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30 Cards in this Set

  • Front
  • Back
what is epilepsy
it is not a specific disease it is a broad syndrome of the CNS dysfunctions that can make sensory distrubances and every convulsions
where are excessive electrical discharges located
in the cerbral cortex
what is a seizure
brief episode of abnormal activity in the nerve cells of the brain
what is a convulsion
characterized by involuntary spasmodic contractions of any or all voluntary muscles throughout the body, including skeletal and facial muscles
what is a epilepsy
chronic, recurrent pattern of seizures
what test help DX epilepsy
EEG,CT, MRI
common symptoms is epilepsy
abnormal motor function, LOC, altered sensory awareness, adn psychic changes
what are partial seizures
Short alterations in consciousness, repetitive unusual movements, psychological changes, and confusion.
what are simple seizures
No impaired consciousness

Motor symptoms
Hallucinations of sight, hearing, or taste, tingling
Autonomic nervous system responses

Personality changes
what are complex seizures
Impaired consciousness
Memory impairment
Behavioral effects
Purposeless behaviors
Aura, chewing and swallowing movements, unreal feelings, bizarre behavior
Tonic, clonic, or tonic-clonic seizures
what are generalized seizures
Most often seen in children and commonly characterized by temporary lapses in consciousness lasting a few seconds. Staring off into space, daydreaming, and inattentive look. Rhythmic movements of eyes, head, or hands but do not convulse.
Both cerebral hemispheres involved
Tonic, clonic, myocolonic, atonic, or tonic-clonic seizures
Brief loss of consciousness for a few seconds with no confusion
Head drop of falling-down symptoms
what is status epilepticus
Life-threatening emergency
Characterized by generalized tonic-clonic convulsions that occur in succession
Hypotension, hypoxia, cardiac dysrhythmias
Rx: Valium 5-10 mgs
Other drugs – Cerebyx (fosphenytoin), Ativan(lorazepam), Phenobarbitol (Solfoton), and Phenytoin(Dilantin)
what is unclassified seizures
that do not fit into any category and can start off as partial and then become generalized
what is wntiepileptic drugs-AEDs
manage all types of epilepsy not just convulsions
what are anticonvulsants
used to prevent the seizures typically associated with epilepsy
what is the goal of AEDs
control or prevent seizures while maintaining a reasonable quality of life
what other illnesses to AEDs help with
psychiatric disorders, migrane HA, and neuropathic pain syndromes
what should you check when a pt is on AEDs
serum levels bc they effect the control of seizures and reduce adverse effects
what do AEDs alter the movement of
K,Na,Ca,Mg
what are the actions of AEDs
Increase the threshold of activity in the area of the brain called the motor cortex (difficult to excite the nerve)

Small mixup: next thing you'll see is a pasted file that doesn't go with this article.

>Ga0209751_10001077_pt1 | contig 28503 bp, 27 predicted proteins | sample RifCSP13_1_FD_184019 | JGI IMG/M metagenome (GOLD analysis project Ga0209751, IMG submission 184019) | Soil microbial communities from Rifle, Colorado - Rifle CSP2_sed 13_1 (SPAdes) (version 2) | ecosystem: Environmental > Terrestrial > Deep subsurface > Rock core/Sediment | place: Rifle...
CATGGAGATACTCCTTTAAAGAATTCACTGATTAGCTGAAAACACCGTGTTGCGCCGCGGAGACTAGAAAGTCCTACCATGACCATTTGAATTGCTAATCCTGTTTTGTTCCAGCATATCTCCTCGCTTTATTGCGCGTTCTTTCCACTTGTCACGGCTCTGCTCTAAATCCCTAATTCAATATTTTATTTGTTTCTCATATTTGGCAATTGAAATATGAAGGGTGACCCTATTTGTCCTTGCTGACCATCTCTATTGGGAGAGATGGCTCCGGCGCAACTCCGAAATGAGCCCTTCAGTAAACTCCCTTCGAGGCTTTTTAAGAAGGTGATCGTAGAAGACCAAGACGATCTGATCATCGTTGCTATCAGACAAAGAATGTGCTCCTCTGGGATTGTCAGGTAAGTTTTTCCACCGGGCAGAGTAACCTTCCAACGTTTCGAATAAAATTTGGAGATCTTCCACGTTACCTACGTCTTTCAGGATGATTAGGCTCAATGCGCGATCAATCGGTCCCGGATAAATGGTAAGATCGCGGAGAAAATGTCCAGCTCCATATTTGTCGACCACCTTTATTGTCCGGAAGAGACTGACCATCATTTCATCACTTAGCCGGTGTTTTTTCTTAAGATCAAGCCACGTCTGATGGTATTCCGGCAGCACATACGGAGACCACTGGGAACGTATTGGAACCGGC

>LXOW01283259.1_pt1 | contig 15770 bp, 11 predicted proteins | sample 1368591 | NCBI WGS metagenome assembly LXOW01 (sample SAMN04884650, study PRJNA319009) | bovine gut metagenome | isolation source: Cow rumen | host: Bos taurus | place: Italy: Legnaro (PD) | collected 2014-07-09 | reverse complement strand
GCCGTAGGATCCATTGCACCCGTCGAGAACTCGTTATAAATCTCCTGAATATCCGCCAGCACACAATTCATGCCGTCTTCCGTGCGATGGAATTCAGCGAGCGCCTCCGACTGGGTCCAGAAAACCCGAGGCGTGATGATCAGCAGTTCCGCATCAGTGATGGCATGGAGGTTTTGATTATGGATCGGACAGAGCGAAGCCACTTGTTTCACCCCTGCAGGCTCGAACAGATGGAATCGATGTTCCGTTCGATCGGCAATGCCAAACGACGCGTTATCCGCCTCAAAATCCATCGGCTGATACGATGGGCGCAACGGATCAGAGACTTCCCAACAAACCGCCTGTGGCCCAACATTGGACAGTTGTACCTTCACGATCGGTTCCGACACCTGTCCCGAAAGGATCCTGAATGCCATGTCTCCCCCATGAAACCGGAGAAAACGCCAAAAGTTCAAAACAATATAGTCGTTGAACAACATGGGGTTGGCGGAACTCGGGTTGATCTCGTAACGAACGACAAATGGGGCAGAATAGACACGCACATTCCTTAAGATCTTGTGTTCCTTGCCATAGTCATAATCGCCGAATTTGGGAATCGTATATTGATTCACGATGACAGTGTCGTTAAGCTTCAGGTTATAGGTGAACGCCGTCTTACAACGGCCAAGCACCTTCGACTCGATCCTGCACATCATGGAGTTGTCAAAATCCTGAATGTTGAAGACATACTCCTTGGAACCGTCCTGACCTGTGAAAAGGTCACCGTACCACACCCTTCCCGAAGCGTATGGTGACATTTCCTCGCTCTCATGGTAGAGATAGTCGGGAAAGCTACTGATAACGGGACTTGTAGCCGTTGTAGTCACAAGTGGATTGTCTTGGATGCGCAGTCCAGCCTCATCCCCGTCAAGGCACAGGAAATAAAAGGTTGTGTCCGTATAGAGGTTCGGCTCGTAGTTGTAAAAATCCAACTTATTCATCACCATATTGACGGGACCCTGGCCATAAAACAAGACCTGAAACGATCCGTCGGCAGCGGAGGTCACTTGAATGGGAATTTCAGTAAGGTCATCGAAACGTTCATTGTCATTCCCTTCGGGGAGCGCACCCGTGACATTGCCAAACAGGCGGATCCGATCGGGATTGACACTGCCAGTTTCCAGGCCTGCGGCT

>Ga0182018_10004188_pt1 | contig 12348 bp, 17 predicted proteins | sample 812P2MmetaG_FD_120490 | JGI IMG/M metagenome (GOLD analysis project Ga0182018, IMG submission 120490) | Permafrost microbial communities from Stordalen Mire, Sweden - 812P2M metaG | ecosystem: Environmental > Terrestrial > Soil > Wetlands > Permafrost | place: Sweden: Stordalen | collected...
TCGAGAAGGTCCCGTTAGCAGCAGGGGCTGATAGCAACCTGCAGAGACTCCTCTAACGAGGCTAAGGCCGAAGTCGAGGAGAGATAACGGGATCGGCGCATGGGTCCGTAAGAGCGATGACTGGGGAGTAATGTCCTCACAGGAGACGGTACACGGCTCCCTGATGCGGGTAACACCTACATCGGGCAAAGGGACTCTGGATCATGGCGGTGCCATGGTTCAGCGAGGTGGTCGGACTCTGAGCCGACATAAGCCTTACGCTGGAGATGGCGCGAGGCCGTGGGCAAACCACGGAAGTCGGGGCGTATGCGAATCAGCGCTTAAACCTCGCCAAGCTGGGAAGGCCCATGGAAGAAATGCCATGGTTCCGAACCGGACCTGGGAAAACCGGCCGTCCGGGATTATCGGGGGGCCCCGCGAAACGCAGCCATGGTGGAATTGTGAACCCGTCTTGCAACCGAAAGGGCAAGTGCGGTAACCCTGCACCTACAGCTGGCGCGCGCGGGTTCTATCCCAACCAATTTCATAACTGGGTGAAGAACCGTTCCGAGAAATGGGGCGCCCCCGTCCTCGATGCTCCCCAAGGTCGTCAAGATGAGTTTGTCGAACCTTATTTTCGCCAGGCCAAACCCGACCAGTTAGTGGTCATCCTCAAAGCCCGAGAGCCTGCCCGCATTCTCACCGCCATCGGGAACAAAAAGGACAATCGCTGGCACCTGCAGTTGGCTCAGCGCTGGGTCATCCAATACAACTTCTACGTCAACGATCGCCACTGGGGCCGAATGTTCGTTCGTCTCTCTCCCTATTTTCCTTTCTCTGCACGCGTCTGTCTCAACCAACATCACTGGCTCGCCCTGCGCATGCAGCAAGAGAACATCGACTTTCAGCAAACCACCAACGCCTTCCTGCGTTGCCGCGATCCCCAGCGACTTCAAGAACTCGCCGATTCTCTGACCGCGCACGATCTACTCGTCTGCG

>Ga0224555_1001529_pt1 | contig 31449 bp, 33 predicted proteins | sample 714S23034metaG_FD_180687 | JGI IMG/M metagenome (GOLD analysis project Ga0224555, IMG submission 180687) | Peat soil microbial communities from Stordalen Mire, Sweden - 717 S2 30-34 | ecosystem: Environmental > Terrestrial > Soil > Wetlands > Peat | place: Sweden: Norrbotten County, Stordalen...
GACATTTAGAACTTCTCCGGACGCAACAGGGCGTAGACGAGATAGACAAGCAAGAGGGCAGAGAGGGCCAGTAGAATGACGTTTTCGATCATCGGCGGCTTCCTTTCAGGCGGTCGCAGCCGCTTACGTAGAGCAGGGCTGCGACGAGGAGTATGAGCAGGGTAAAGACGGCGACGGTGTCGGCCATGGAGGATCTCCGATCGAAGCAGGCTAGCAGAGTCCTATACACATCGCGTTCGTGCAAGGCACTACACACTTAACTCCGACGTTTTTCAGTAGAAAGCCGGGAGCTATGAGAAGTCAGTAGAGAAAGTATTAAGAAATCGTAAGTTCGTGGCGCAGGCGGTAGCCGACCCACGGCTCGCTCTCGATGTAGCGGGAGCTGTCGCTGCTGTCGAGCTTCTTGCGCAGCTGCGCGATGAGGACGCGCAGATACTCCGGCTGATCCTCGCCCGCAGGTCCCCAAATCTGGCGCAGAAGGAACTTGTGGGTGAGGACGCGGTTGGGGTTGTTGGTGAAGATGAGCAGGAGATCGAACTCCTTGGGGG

Act to depress or limit the spread of a seizure discharge form its origin
Decrease the speed of nerve impulse conduction within a given neuron
what is generalized tonic-clonic convulsions
pt dont regain consciousness in between convulsions
what could happen if thearpy is not started
hypotension, hypoxia, and cardiac dysrhythmias, brain damage, and death
dilantin-phenytonin
Narrow therapeutic index
Inject IV slowly – don’t exceed 50 mgs/min in adults (hypotension, ventricular fibrillation)
IV dose 15-20 mg/kg
Very irritating to the vein
Can only mix in saline
Replaced by Cerebyx to overcome the short comings of Dilantin
Adult po – 300-600 mg/day
For tonic-clinic, psychomotor seizures, convulsions
dilantin con't
Side effects – lethargy, abnormal movements, mental confusion, and cognitive changes.
Therapeutic levels 10-20mcg/mL
Toxic levels – nystagmus, ataxia, dysarthria, and encephalopathy
Long term – gingival hyperplasia, acne, hirsutism, and hypertrophy of the subcutaneous facial tissue resulting in “Dilantin facies”
Osteoporosis long term
Highly bound to protein and induces hepatic microsomal enzymes, P-450 system
Long half-life
solfoton-phenobarbital
Barbiturate
Adult – PO 100-300 mg/day
IM/IV – 200-800 mgs followed by 120-240 mg dose every 20 min until seizure is controlled or a total dose of 1-2 g is reached
Side effects – sedation most common
Therapeutic index – 14-40mcg/mL
Long half life
Interacts with other drugs because it is a a major induce of hepatic enzymes
tegretol-carbamazepine
Barbiturate
Adult – PO 100-300 mg/day
IM/IV – 200-800 mgs followed by 120-240 mg dose every 20 min until seizure is controlled or a total dose of 1-2 g is reached
Side effects – sedation most common
Therapeutic index – 14-40mcg/mL
Long half life
Interacts with other drugs because it is a a major induce of hepatic enzymes
klonopin-clonazepam
Benzodiazepine
Adult – 4-20 mg/day
Reduces frequency of absence, generalized clonic-tonic, an myoclonic seizures
High toxicity
Adverse effects – drowsiness, ataxia, and personality changes.
tranxene-clorazepate dipotsssium
Benzodiazepine – long acting
Adult 22-90 mg/day
Partial seizures
zarontin-ethosuximide
Sucinimide
Very safe
Adult – 500 mg/day then adjust
Absence seizures – childhood
Side Effects – Nausea and abdominal cramps, drowsiness, anorexia, and headache.
depakote,depakene-valporic acid
Adult PO 15-60 mg/kg/day divided bid-tid
Generalized seizures
Side effects – drowsiness, nausea, vomiting, GI disturbances, tremor, weight gain, and hair loss
Serious side effects – hepatoxicity and pancreatitis